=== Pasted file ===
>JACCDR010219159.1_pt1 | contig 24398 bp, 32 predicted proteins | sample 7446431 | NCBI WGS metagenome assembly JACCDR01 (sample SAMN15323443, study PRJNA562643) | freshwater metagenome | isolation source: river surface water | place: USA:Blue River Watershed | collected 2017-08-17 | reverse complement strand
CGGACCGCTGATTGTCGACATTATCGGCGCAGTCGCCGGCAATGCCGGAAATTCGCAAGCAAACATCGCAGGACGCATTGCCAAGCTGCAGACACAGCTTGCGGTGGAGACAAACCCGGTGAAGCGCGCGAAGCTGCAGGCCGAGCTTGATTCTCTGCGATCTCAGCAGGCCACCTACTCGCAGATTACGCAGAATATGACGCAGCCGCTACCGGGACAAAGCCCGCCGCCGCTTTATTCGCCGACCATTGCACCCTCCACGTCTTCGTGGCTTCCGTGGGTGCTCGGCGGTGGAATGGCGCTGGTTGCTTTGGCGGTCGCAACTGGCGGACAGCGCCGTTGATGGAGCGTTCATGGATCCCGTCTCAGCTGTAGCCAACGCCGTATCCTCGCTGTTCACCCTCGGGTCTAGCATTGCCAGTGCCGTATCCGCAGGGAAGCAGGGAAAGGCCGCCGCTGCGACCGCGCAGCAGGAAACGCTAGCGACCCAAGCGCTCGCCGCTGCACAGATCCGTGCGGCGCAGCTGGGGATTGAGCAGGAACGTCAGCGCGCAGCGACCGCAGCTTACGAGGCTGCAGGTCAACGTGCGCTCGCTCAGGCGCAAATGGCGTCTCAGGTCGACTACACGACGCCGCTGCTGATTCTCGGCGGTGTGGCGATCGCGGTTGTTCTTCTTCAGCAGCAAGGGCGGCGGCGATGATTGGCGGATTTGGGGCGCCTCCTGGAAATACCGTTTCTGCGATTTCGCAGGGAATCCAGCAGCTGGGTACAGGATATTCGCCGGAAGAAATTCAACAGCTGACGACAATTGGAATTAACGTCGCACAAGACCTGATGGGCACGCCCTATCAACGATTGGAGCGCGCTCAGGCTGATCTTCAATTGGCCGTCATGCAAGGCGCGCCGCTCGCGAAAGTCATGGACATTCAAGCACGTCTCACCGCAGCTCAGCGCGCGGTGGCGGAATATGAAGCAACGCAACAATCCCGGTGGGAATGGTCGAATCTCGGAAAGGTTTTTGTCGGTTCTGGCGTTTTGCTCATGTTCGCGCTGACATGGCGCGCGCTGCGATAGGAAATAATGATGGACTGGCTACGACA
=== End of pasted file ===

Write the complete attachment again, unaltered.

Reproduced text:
>JACCDR010219159.1_pt1 | contig 24398 bp, 32 predicted proteins | sample 7446431 | NCBI WGS metagenome assembly JACCDR01 (sample SAMN15323443, study PRJNA562643) | freshwater metagenome | isolation source: river surface water | place: USA:Blue River Watershed | collected 2017-08-17 | reverse complement strand
CGGACCGCTGATTGTCGACATTATCGGCGCAGTCGCCGGCAATGCCGGAAATTCGCAAGCAAACATCGCAGGACGCATTGCCAAGCTGCAGACACAGCTTGCGGTGGAGACAAACCCGGTGAAGCGCGCGAAGCTGCAGGCCGAGCTTGATTCTCTGCGATCTCAGCAGGCCACCTACTCGCAGATTACGCAGAATATGACGCAGCCGCTACCGGGACAAAGCCCGCCGCCGCTTTATTCGCCGACCATTGCACCCTCCACGTCTTCGTGGCTTCCGTGGGTGCTCGGCGGTGGAATGGCGCTGGTTGCTTTGGCGGTCGCAACTGGCGGACAGCGCCGTTGATGGAGCGTTCATGGATCCCGTCTCAGCTGTAGCCAACGCCGTATCCTCGCTGTTCACCCTCGGGTCTAGCATTGCCAGTGCCGTATCCGCAGGGAAGCAGGGAAAGGCCGCCGCTGCGACCGCGCAGCAGGAAACGCTAGCGACCCAAGCGCTCGCCGCTGCACAGATCCGTGCGGCGCAGCTGGGGATTGAGCAGGAACGTCAGCGCGCAGCGACCGCAGCTTACGAGGCTGCAGGTCAACGTGCGCTCGCTCAGGCGCAAATGGCGTCTCAGGTCGACTACACGACGCCGCTGCTGATTCTCGGCGGTGTGGCGATCGCGGTTGTTCTTCTTCAGCAGCAAGGGCGGCGGCGATGATTGGCGGATTTGGGGCGCCTCCTGGAAATACCGTTTCTGCGATTTCGCAGGGAATCCAGCAGCTGGGTACAGGATATTCGCCGGAAGAAATTCAACAGCTGACGACAATTGGAATTAACGTCGCACAAGACCTGATGGGCACGCCCTATCAACGATTGGAGCGCGCTCAGGCTGATCTTCAATTGGCCGTCATGCAAGGCGCGCCGCTCGCGAAAGTCATGGACATTCAAGCACGTCTCACCGCAGCTCAGCGCGCGGTGGCGGAATATGAAGCAACGCAACAATCCCGGTGGGAATGGTCGAATCTCGGAAAGGTTTTTGTCGGTTCTGGCGTTTTGCTCATGTTCGCGCTGACATGGCGCGCGCTGCGATAGGAAATAATGATGGACTGGCTACGACA